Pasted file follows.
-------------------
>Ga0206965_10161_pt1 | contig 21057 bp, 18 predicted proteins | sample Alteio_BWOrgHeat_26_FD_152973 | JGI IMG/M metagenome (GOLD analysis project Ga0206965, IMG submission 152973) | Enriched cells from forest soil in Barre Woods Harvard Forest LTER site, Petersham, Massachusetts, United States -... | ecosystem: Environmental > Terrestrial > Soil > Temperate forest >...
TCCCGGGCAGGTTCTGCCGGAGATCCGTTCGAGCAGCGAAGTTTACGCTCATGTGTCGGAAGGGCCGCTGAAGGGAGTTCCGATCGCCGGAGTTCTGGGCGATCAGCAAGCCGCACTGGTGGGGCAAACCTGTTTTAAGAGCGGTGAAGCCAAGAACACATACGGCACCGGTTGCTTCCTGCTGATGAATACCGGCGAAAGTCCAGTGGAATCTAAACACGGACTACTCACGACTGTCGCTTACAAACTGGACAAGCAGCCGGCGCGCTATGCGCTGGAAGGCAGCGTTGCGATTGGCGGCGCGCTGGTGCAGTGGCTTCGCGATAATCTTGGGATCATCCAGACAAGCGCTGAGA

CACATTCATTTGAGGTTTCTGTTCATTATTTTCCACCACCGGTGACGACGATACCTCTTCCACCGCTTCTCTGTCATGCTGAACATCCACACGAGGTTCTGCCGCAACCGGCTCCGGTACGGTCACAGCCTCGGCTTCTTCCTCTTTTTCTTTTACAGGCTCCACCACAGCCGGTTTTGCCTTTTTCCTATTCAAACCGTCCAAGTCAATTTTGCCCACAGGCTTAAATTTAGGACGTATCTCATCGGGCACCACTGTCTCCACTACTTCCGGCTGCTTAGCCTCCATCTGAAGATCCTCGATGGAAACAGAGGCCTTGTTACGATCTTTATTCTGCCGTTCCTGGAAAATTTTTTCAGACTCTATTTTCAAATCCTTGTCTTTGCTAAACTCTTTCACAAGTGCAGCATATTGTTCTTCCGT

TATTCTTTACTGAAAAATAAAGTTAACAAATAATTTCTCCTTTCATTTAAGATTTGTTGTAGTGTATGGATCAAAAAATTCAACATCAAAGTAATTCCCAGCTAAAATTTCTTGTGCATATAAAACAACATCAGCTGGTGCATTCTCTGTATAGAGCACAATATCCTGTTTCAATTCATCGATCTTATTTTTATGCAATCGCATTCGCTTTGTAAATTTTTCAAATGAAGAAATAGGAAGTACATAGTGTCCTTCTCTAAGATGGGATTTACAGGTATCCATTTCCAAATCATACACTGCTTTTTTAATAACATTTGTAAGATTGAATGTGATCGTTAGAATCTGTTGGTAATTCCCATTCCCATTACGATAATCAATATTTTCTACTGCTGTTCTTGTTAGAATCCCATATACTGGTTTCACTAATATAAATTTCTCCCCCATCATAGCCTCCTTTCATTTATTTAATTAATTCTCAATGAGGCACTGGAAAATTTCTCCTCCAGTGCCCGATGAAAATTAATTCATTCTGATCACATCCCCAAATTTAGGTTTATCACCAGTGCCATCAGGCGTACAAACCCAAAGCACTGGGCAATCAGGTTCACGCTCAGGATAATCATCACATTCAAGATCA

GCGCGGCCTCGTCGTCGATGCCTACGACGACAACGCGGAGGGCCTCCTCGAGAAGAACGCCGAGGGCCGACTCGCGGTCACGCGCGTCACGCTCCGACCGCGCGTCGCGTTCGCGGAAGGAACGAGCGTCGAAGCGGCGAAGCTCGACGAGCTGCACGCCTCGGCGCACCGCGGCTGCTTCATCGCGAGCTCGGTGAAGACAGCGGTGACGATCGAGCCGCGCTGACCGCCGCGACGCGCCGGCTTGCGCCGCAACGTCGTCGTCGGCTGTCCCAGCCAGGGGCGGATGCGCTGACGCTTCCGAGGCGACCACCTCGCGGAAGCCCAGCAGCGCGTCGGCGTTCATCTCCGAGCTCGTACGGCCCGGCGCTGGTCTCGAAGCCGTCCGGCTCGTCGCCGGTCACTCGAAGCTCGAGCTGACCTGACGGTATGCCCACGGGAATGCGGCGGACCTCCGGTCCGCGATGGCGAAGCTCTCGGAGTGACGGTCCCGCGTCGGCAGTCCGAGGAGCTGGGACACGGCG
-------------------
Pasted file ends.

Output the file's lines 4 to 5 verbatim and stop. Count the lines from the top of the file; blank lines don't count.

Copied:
TATTCTTTACTGAAAAATAAAGTTAACAAATAATTTCTCCTTTCATTTAAGATTTGTTGTAGTGTATGGATCAAAAAATTCAACATCAAAGTAATTCCCAGCTAAAATTTCTTGTGCATATAAAACAACATCAGCTGGTGCATTCTCTGTATAGAGCACAATATCCTGTTTCAATTCATCGATCTTATTTTTATGCAATCGCATTCGCTTTGTAAATTTTTCAAATGAAGAAATAGGAAGTACATAGTGTCCTTCTCTAAGATGGGATTTACAGGTATCCATTTCCAAATCATACACTGCTTTTTTAATAACATTTGTAAGATTGAATGTGATCGTTAGAATCTGTTGGTAATTCCCATTCCCATTACGATAATCAATATTTTCTACTGCTGTTCTTGTTAGAATCCCATATACTGGTTTCACTAATATAAATTTCTCCCCCATCATAGCCTCCTTTCATTTATTTAATTAATTCTCAATGAGGCACTGGAAAATTTCTCCTCCAGTGCCCGATGAAAATTAATTCATTCTGATCACATCCCCAAATTTAGGTTTATCACCAGTGCCATCAGGCGTACAAACCCAAAGCACTGGGCAATCAGGTTCACGCTCAGGATAATCATCACATTCAAGATCA

GCGCGGCCTCGTCGTCGATGCCTACGACGACAACGCGGAGGGCCTCCTCGAGAAGAACGCCGAGGGCCGACTCGCGGTCACGCGCGTCACGCTCCGACCGCGCGTCGCGTTCGCGGAAGGAACGAGCGTCGAAGCGGCGAAGCTCGACGAGCTGCACGCCTCGGCGCACCGCGGCTGCTTCATCGCGAGCTCGGTGAAGACAGCGGTGACGATCGAGCCGCGCTGACCGCCGCGACGCGCCGGCTTGCGCCGCAACGTCGTCGTCGGCTGTCCCAGCCAGGGGCGGATGCGCTGACGCTTCCGAGGCGACCACCTCGCGGAAGCCCAGCAGCGCGTCGGCGTTCATCTCCGAGCTCGTACGGCCCGGCGCTGGTCTCGAAGCCGTCCGGCTCGTCGCCGGTCACTCGAAGCTCGAGCTGACCTGACGGTATGCCCACGGGAATGCGGCGGACCTCCGGTCCGCGATGGCGAAGCTCTCGGAGTGACGGTCCCGCGTCGGCAGTCCGAGGAGCTGGGACACGGCG